Among New York City’s 520 miles of coastline and far from the hordes of people that crowd New York’s more popular beaches are a host of lesser known parks offering waterfront access, panoramic views, and even natural wildlife discovery. The city published a map of all of New York’s public waterfront space, but we’ve picked out some of the most interesting from each of the five boroughs. Check them out!
10. Hunts Point Landing (The Bronx)
Only four years ago, this green oasis among the industrial surroundings of Hunts Point was a dead end street, just behind the city’s Produce Terminal and Fish Market. Since 2014, the 1.5-acre Hunts Point Landing has offered a fishing pier, kayak launch, and tidal pools. It was one of the first additions to the South Bronx Greenway, which includes the new Randalls Island Connector, that has injected some much needed open space into a neighborhood home to some of the city’s less glamorous uses. Eventually Hunts Point landing will link up with a series of other parks in the area via bike and walking paths.
9. Hidden Sandy Beach in Swindler’s Cove (Inwood, Manhattan)
It’s pretty rare to find a nice sandy beach, particularly in Manhattan. In Swindler’s Cove in Inwood, a waterfront area typically bound by hard, concrete edges, there is one spot where you can put your bare feet into the sand and listen to the gentle lapping of waves. Swindler’s Cove and Sherman Creek Park was part of a New York Restoration Project (NYRR) initiative to reclaim the waterfront and revitalize the city’s public spaces.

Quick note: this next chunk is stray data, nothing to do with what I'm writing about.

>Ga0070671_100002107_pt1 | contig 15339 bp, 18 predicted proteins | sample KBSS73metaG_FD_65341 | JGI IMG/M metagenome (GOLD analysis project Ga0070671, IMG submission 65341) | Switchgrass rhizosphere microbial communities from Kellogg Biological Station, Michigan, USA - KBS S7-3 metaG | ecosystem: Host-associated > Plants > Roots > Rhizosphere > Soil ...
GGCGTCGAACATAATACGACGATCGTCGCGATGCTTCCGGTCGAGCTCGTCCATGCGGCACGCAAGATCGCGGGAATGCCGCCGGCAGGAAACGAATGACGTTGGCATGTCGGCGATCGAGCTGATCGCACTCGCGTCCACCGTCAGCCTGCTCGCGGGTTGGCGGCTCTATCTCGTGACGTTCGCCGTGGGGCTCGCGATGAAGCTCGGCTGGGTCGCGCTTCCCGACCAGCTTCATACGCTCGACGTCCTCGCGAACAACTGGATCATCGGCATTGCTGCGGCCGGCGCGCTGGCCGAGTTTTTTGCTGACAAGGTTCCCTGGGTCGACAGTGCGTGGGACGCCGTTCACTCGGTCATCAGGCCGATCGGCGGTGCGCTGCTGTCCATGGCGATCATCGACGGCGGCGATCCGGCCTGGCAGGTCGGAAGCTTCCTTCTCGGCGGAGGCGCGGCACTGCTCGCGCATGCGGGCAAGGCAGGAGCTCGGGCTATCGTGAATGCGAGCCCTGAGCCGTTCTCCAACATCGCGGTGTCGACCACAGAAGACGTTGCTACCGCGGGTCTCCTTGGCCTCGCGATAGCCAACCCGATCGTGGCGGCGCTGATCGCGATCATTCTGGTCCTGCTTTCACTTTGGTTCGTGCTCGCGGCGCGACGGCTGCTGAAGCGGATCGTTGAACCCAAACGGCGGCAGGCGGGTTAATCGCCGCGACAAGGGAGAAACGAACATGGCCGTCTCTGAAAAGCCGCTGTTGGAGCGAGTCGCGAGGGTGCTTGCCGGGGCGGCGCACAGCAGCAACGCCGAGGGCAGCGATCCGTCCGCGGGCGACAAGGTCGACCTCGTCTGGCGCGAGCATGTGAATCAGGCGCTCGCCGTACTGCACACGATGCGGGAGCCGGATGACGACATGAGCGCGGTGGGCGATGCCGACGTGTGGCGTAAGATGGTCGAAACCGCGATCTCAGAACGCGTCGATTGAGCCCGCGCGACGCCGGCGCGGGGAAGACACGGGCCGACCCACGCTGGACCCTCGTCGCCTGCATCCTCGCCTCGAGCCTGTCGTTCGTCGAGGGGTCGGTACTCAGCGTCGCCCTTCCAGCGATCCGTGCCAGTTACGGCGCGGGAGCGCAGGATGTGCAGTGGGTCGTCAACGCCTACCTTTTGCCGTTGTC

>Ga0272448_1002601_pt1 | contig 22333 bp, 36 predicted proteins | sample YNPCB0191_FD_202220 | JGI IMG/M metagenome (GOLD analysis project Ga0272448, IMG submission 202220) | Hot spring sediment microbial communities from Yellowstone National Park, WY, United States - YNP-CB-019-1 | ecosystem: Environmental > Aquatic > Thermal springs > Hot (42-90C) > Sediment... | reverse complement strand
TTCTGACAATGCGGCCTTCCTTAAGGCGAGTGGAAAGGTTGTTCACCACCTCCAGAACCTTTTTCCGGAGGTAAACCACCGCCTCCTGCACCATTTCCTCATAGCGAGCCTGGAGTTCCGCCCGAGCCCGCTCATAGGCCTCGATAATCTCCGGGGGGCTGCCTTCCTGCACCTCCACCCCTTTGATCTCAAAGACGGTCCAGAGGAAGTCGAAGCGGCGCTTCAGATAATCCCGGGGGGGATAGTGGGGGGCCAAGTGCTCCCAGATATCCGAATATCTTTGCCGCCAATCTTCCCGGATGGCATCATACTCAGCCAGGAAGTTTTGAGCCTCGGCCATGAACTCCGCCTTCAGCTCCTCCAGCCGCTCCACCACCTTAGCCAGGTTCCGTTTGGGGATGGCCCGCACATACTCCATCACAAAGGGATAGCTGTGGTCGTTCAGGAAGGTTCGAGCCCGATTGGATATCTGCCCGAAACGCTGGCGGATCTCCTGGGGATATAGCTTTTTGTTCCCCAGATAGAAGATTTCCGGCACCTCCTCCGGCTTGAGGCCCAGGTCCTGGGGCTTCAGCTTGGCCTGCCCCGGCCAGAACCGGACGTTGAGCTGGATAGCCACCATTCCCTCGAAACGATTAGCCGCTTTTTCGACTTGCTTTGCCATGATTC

Entering through Swindler’s Cove, head towards the waterfront and walk along the metal esplanade that goes over the waterfront here. You’ll come in view of the stunning Peter Jay Sharp Boathouse, also a restoration effort by NYRR, and then look along the shore here. Head down a small, unmarked dirt path and discover a little gem of a nature spot, a glimpse of what the Manhattan shoreline may have (sort of) looked like before urbanization.
8. Grand Ferry Park (South Williamsburg, Brooklyn)
Grand Ferry Park in South Williamsburg, Brooklyn is like a little slice of the beach on the East River, complete with sand! In addition to the great views of Manhattan, there’s a charming little door at the base of the smokestack etched with some park facts, as reported by Untapped Cities reader g1g1_nyc. When the Domino Sugar Factory redevelopment is completed, Grand Ferry will be connected to a long waterfront esplanade, along a new street that has yet to be built – River Street.
7. Louis Valentino Junior Park (Red Hook, Brooklyn)
The above photo shows it crowded from a 3D boat race in the September of 2015, but normally, Louis Valentino Jr. Park is a nice respite from the ever-increasing crowds just a few blocks south near the ferry landings. Named in honor of a fallen firefighter and NYC Parks Department lifeguard, this pier was built on former bustling shipping industry property. There’s also a long pier, also named after Valentino, that takes you further out into the Buttermilk Channel.
6. Barretto Point Park (Hunts Point, Bronx)